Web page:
Pension Wise is not yet two months old, but already it has been written off by some industry commentators. I suspect that part of this is frustration from journalists who cannot get data out of Pension Wise – who remain in post election Purdah.
After a lot of noise leading up to April 6th, Pension Wise had to shut up for the election, it being the pensions lovechild of Clegg and Cameron, Osborne and Balls. Pensions turned out to have little (overt) impact on the election though I suspect that a lot of “shy Tories” considered the Pension Freedoms part of a general reason to vote Conservative. Osborne won the day, Webb didn’t even win his seat.
But even after other Government figures came out of Purdah, Pension Wise remains in lock-down, take-up figures are not published and HMRC simply mouth bland platitudes about positive feedback from those who have attended.
Finding people who have been is hard, they are clearly not the kind of people financial advisers talk to; straw polls at each of the Retirement Income Planning meetings I chaired in the past fortnight, did not solicit a single adviser who had met someone who was Pension Wiser.
As the pension providers sponsoring these sessions, smugly announced, the numbers reported to have booked Pension Wise sessions were (in total) about half the average number of calls that an insurer would expect in a day.
In the absence of evidence to the quality, it is journalistic nature to smell a story – small wonder that the Pension Wise advisers I know, are under oath not to talk to me!
The fledgeling’s still in the NEST!
But now is not the time to kick Pension Wise. Unlike NEST, who’s role was clearly defined and who’s funding secured over time, Pension Wise is a fledgeling – and one with no nest.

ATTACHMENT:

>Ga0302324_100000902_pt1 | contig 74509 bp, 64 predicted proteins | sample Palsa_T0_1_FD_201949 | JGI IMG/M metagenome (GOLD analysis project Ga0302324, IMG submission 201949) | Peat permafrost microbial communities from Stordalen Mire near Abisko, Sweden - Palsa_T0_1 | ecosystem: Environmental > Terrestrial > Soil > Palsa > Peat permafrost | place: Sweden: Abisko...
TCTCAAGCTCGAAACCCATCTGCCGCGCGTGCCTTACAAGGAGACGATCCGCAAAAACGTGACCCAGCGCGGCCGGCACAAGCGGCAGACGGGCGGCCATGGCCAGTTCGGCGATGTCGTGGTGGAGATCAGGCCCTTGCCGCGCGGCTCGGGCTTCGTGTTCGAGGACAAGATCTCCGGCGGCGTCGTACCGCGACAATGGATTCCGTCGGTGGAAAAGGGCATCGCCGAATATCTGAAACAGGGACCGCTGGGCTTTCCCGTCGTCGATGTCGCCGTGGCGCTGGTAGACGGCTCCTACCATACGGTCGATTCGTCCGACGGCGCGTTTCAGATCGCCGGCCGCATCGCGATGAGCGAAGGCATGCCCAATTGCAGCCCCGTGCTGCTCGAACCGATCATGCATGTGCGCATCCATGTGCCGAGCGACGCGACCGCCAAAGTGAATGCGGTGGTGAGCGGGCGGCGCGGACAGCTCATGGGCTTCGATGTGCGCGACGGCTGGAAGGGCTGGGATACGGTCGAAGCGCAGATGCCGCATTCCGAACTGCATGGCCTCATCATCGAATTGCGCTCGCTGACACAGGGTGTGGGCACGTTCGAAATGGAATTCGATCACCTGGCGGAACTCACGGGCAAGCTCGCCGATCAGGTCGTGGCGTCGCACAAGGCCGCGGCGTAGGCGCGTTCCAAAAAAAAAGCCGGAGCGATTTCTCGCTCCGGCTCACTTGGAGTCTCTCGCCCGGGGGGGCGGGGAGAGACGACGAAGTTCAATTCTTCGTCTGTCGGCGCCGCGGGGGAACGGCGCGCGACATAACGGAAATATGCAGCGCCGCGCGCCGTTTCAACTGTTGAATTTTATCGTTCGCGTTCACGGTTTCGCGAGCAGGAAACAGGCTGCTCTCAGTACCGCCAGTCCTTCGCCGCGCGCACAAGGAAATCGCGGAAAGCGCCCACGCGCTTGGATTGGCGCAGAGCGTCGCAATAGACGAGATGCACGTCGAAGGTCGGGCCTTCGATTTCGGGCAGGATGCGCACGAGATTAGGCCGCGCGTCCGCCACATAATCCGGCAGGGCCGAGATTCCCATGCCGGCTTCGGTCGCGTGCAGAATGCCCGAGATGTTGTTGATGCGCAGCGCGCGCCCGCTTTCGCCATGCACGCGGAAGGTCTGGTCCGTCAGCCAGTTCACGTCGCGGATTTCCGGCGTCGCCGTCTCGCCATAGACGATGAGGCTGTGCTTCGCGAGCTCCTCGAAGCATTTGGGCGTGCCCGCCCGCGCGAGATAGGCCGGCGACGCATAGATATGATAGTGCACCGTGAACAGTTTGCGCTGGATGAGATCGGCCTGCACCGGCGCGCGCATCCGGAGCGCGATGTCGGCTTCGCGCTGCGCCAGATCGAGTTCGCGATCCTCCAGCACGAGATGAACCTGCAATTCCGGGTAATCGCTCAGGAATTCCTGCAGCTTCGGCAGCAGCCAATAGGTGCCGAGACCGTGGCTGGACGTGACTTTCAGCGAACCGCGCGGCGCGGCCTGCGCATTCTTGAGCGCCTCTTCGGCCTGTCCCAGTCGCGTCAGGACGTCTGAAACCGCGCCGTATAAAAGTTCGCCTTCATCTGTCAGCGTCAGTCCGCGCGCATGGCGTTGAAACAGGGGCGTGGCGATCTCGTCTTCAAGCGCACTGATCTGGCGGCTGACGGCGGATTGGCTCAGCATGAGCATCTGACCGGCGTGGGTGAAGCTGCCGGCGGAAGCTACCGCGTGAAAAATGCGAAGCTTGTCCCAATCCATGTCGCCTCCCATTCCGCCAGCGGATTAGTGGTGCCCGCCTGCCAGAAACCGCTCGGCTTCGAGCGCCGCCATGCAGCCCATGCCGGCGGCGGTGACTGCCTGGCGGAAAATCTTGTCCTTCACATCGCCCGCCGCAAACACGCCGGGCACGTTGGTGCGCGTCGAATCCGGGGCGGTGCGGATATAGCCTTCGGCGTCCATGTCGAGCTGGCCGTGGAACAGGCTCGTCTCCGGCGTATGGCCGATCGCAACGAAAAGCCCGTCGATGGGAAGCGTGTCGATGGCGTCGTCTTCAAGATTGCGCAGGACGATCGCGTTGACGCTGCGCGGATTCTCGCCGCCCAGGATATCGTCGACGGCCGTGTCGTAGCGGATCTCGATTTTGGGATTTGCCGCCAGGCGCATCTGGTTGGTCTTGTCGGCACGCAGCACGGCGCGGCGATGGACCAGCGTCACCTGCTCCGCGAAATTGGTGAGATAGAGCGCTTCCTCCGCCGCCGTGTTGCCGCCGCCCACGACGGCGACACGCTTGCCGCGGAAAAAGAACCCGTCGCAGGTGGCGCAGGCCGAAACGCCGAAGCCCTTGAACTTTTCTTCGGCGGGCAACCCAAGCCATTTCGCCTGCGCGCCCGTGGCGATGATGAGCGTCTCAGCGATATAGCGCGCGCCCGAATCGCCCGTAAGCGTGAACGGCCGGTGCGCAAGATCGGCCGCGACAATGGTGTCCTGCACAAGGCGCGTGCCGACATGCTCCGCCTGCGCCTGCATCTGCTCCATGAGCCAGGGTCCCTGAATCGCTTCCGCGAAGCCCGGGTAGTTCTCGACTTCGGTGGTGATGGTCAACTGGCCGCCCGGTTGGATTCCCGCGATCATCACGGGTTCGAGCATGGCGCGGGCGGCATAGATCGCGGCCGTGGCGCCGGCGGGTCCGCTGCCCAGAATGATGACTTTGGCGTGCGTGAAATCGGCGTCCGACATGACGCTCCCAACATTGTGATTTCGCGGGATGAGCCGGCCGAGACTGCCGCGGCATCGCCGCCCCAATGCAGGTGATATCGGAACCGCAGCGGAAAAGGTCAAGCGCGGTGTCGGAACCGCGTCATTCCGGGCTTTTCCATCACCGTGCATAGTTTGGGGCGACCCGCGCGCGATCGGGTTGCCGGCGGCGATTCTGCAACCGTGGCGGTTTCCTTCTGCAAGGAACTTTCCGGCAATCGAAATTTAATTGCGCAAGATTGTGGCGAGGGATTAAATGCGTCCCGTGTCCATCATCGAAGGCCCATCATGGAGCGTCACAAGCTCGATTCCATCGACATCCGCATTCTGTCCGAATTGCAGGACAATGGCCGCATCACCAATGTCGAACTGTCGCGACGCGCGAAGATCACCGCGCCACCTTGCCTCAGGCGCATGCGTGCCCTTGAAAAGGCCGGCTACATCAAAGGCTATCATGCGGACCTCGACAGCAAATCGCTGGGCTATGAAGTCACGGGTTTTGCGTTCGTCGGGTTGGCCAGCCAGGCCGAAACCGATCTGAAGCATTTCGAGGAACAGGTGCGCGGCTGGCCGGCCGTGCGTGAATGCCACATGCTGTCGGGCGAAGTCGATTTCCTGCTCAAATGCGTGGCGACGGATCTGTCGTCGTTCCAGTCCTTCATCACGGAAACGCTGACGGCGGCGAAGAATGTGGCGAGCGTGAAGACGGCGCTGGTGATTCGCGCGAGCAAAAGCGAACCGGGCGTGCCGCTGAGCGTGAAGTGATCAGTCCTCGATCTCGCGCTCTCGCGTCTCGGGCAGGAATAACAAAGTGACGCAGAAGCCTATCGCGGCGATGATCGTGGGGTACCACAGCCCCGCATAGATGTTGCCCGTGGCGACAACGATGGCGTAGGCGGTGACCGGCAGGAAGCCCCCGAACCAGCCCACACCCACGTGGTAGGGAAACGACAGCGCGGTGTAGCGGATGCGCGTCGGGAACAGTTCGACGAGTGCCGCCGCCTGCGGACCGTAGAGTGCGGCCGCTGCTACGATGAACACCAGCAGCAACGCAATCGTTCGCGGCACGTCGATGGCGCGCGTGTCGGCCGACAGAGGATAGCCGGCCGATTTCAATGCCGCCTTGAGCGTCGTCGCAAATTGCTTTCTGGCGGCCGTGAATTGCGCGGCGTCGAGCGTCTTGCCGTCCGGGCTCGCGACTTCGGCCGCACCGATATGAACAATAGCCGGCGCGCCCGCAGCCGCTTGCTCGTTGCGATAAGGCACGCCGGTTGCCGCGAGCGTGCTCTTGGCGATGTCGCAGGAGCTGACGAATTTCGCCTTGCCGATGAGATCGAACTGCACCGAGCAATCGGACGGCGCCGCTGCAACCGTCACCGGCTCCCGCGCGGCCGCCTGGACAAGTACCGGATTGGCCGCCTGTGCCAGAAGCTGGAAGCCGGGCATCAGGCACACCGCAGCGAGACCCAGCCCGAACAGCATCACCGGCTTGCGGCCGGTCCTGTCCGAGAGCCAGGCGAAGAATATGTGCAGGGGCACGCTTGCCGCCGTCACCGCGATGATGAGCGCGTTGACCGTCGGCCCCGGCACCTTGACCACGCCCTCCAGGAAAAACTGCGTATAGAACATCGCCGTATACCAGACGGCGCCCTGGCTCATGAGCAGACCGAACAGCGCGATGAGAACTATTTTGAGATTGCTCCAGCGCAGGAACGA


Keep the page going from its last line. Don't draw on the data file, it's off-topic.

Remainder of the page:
Now is not the time to kick Pension Wise , partly because it is young and vulnerable but mostly because we want it to grow up strong and healthy.
I say we want it to grow up strong and healthy and I guess I’m being a little assumptive. I suspect there are many people who would like to see Pension Wise fail, for selfish reasons. They would rather see people take advice, or take no advice or guidance and buy blind. Either say, for many people I speak with, the reason for disliking Pension Wise is unclear.
If Pension Wise is a threat, it threatens no one but those with ill-intent. If Pension Wise is a distraction, it is simply getting in the way of the commercial interests of the financial services community. I do not think it threatens or distracts people from making good financial decisions.
Pension Wise – “30 years too late” or a stitch in time?
As my colleague David Joy says, “Pension Wise, if it has a problem- is 30 years too late”. We should have been engaging and educating people about the need to save hard and well since the last pension revolution- the introduction of personal pensions in the mid eighties. That we’ve made such a mess of personal pensions, has been – to a large part- because we tried to empower people to take financial decisions before we’d engaged them in the business of funding their later years or educated them about how much was needed of them to do this properly.
What Pension Wise can do – for most people – is make the best of a bad job. But that is better than nothing. For some people it can stop them making really bad decisions, like being a muppet about tax, or giving their pension savings to a scamster. It cannot help people work out which type of drawdown to enter into, or how to protect pension wealth or how to invest money. You need trained advisers to do that.
If advisers are wise, they will back Pension Wise, if they are foolish – they will run it down.
When the great British public get the hang of Pension Wise, they will like it – as they like the Citzen’s Advice Bureau and The Pension Advisory Service and even the Money Advice Service. They see these as places where they can get impartial help on matters without being sold anything and without the need to feel an idiot for asking questions.
The same goes for http://www.moneysavingexpert.com and for the social media mavens Paul Lewis, Annie Shaw, Sarah Pennells and (till her recent elevation) Ros Altmann. All these people have immense followings and increasing influence as they find their way into the columns of the newspapers we read and onto the screens we watch (from TV to smart-phones).
Pension Wise fits naturally into this financial architecture and could – were “pension experts” not being so sniffy about it, become part of the UK advisory infrastructure.
Now is not the time to kick Pension Wise, infact it’s the time to promote it – as this excellent video promotes it.